Thinking about expat...ing

#1
Hey everyone,
I'm Peter Hans from San Diego by way of Chicago, 24, Scorpio. I've been working for an internet based business that has people all over the US collaborating online and on the phone in order to communicate...So I got to thinking, why spend another frigid winter in Chicago or live the same life in San Diego when I could check out BA. I'm thinking the months of Oct 08-Mar 09 are looking good. Now here come the questions for anyone with answers..
1. Is it difficult to find a 6 month lease/sublease without a 2 year contract for under $600 USD/month.
2. Is there any way to avoid financial crippling phone service about 2 hours of US talktime daily (VoIP, Skype, etc.)?
3. How tough would it be to pick up the language with only Southern California casual experience and high school classes I can't really recall?
4. Can someone please tip my scales in convincing me to make this decision?
Any respones would be helpful.
hrschbck
 
#2
I don't live in Buenos Aires at present but have visited for long periods over several years. I like the city and think that others would, too, but many don't: so I think that, if you can afford to do so, you'd do best to visit for a few weeks (during winter or the height of summer, as Bs.As. -- as anyplace -- looks best in springtime) before committing to a longer stay.
Though I don't know (as I've not done too much looking yet), I don't think you'd have much problem finding an affordable, sufficiently furnished, small apartment in a decent neighborhood for a half-year's rental. If you want to live in the nicest areas or require a large apartment, the story's different.
I occasionally use VoIP through Yahoo "Messenger" to talk with the Far South; it's not bad for me (and it's free!), but one of my Argentine friends has said that she finds it difficult to hear me clearly. I've also used "virtual calling cards" (Pingo, etc.), with great clarity for two cents or so a minute; those services aren't available in calling from Argentina, but other companies offer contracts allowing calls from Bs.As. to the States for less than thirty dollars a month, I think.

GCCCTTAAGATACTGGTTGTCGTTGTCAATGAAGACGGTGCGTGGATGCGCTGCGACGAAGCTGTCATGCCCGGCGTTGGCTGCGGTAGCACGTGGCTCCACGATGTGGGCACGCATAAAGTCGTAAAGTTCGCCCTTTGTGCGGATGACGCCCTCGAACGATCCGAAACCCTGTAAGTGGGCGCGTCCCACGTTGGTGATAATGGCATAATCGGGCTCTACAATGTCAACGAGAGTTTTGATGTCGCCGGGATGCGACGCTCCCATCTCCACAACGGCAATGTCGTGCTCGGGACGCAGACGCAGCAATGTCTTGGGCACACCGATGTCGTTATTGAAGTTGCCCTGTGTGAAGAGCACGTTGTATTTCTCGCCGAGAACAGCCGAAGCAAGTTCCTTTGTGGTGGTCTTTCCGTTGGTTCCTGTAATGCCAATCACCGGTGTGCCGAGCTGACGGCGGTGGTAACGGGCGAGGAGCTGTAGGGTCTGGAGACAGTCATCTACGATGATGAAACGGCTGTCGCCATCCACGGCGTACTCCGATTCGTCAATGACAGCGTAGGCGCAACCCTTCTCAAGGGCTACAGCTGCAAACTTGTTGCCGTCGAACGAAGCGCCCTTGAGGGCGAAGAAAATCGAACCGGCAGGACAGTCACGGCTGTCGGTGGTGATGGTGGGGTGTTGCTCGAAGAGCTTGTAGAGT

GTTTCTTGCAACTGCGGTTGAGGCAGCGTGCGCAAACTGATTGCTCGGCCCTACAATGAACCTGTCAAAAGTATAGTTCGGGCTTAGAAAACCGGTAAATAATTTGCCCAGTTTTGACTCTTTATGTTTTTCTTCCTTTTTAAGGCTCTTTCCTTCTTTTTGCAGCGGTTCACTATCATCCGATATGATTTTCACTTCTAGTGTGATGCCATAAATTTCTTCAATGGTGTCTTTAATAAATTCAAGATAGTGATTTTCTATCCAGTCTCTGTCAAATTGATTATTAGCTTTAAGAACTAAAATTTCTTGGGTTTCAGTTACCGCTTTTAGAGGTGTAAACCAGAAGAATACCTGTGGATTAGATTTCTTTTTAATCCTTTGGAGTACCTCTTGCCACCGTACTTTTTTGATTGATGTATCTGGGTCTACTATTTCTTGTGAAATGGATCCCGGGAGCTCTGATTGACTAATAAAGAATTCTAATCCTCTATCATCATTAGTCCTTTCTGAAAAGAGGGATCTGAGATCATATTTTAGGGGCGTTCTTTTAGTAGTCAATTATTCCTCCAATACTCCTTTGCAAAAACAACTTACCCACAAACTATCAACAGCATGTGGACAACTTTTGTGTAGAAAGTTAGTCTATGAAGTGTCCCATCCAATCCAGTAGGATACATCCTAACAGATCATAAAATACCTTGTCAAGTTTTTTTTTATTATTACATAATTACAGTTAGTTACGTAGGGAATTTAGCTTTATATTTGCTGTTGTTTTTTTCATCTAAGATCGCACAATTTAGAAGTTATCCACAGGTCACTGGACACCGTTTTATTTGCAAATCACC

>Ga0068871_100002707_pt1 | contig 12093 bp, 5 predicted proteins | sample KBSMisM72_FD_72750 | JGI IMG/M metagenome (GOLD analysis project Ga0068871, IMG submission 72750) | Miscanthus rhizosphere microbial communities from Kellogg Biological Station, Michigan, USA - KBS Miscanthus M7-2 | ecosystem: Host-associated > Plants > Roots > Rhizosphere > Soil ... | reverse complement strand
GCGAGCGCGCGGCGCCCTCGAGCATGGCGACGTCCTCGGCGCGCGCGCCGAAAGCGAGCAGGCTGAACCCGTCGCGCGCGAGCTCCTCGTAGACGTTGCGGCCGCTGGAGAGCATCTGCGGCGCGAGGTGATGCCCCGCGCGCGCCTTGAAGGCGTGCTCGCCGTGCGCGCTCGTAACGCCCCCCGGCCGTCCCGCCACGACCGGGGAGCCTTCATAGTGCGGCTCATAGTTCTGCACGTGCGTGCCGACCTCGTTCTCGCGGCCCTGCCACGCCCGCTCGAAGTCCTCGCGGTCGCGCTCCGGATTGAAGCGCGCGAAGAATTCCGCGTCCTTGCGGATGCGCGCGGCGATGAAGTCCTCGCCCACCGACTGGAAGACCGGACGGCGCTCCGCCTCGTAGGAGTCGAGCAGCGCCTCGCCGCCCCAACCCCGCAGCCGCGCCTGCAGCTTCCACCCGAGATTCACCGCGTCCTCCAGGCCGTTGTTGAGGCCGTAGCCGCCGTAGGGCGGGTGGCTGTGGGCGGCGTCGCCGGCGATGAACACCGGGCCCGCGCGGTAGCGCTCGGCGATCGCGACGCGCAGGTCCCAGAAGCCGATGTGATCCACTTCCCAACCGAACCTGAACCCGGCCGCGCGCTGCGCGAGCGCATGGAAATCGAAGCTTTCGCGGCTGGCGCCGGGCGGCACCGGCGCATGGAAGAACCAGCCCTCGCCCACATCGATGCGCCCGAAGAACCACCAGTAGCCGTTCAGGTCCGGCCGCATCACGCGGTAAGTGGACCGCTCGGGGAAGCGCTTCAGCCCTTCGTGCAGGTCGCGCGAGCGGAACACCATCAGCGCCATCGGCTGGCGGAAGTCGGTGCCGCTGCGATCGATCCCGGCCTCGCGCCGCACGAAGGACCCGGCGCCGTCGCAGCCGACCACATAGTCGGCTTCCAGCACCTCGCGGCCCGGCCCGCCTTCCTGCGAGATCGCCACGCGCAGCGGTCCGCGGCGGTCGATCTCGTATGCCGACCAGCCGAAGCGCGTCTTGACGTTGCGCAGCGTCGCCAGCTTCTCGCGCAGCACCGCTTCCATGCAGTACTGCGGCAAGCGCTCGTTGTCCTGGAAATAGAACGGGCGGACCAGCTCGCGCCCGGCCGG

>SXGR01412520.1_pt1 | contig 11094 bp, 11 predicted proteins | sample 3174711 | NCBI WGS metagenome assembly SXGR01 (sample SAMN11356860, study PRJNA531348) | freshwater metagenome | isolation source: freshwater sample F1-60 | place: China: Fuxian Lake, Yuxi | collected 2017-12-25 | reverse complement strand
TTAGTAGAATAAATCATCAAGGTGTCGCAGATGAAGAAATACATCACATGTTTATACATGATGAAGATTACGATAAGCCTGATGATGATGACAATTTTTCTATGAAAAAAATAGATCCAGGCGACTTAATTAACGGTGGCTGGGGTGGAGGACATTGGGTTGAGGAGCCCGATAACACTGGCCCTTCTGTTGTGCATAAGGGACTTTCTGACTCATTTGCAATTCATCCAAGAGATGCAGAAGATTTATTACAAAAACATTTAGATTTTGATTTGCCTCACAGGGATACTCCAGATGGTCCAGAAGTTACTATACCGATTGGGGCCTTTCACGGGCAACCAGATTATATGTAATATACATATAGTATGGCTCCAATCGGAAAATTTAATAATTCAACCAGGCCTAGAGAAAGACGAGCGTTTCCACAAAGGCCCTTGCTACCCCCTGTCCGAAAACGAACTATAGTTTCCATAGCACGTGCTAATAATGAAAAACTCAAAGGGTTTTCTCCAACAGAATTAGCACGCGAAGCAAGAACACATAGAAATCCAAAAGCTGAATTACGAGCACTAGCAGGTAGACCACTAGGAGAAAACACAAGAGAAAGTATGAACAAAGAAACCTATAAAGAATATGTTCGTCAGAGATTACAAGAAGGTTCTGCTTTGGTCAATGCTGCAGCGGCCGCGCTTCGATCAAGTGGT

Spanish may be the easiest to learn and to speak, read, write, or understand of the great (large literature, widely spoken) languages. You'd likely want to study a bit before going South and certainly to study there formally (language institutes help many; I found my private tutor superb); by American standards, the costs are not high. Do note that Argentine Spanish is not the same as Californian Mexican Spanish by any means.
"Can . . . tip [your] scales in convincing [you] to make this decision?" No. I do urge you to visit; if you've lived -- not merely visited or studied for a few months --abroad, a few weeks in and around Buenos Aires should suffice to show you whether you'd like living here. If you remain unsure, you may wish either to scrap the idea or, recognizing that six months go by quickly, to go ahead anyway. But the choice is yours.
 
#3
Read all the comments on my 2 posts "American Expats in BA - look at the Bright Side" and "US Citizens - Why did you move to BA?" - a lot of strong, solid opinions on there. Just go ahead and do it NOW, the dollar is way too weak to go all over Europe so your other choice would be BALI, SINGAPORE, and THAILAND in South East Asia (which you should also do). I would also recommend INDIA and NEPAL - surround yourself with the new and exotic. Soon INDIA will be full of Middle Class Wal Mart shoppers and all the individuality will be gone. Another great trip (might be my next one) is Athens to Dubai/Abu Dhabi -UAE, OMAN, YEMEN, ZANZIBAR, TANZ, KENYA, EGYPT (up the Nile from Aswan to Luxor with a detour to the RED SEA), Back to Athens or Istanbul from CAIRO) Plenty to see - all over PERU and BRAZIL is very interesting also. Sorry, went a bit OT, at 24 you should be on the move. stay in one place when you get older IMHO (I had my first passport at 17 - nothin' better) Dudester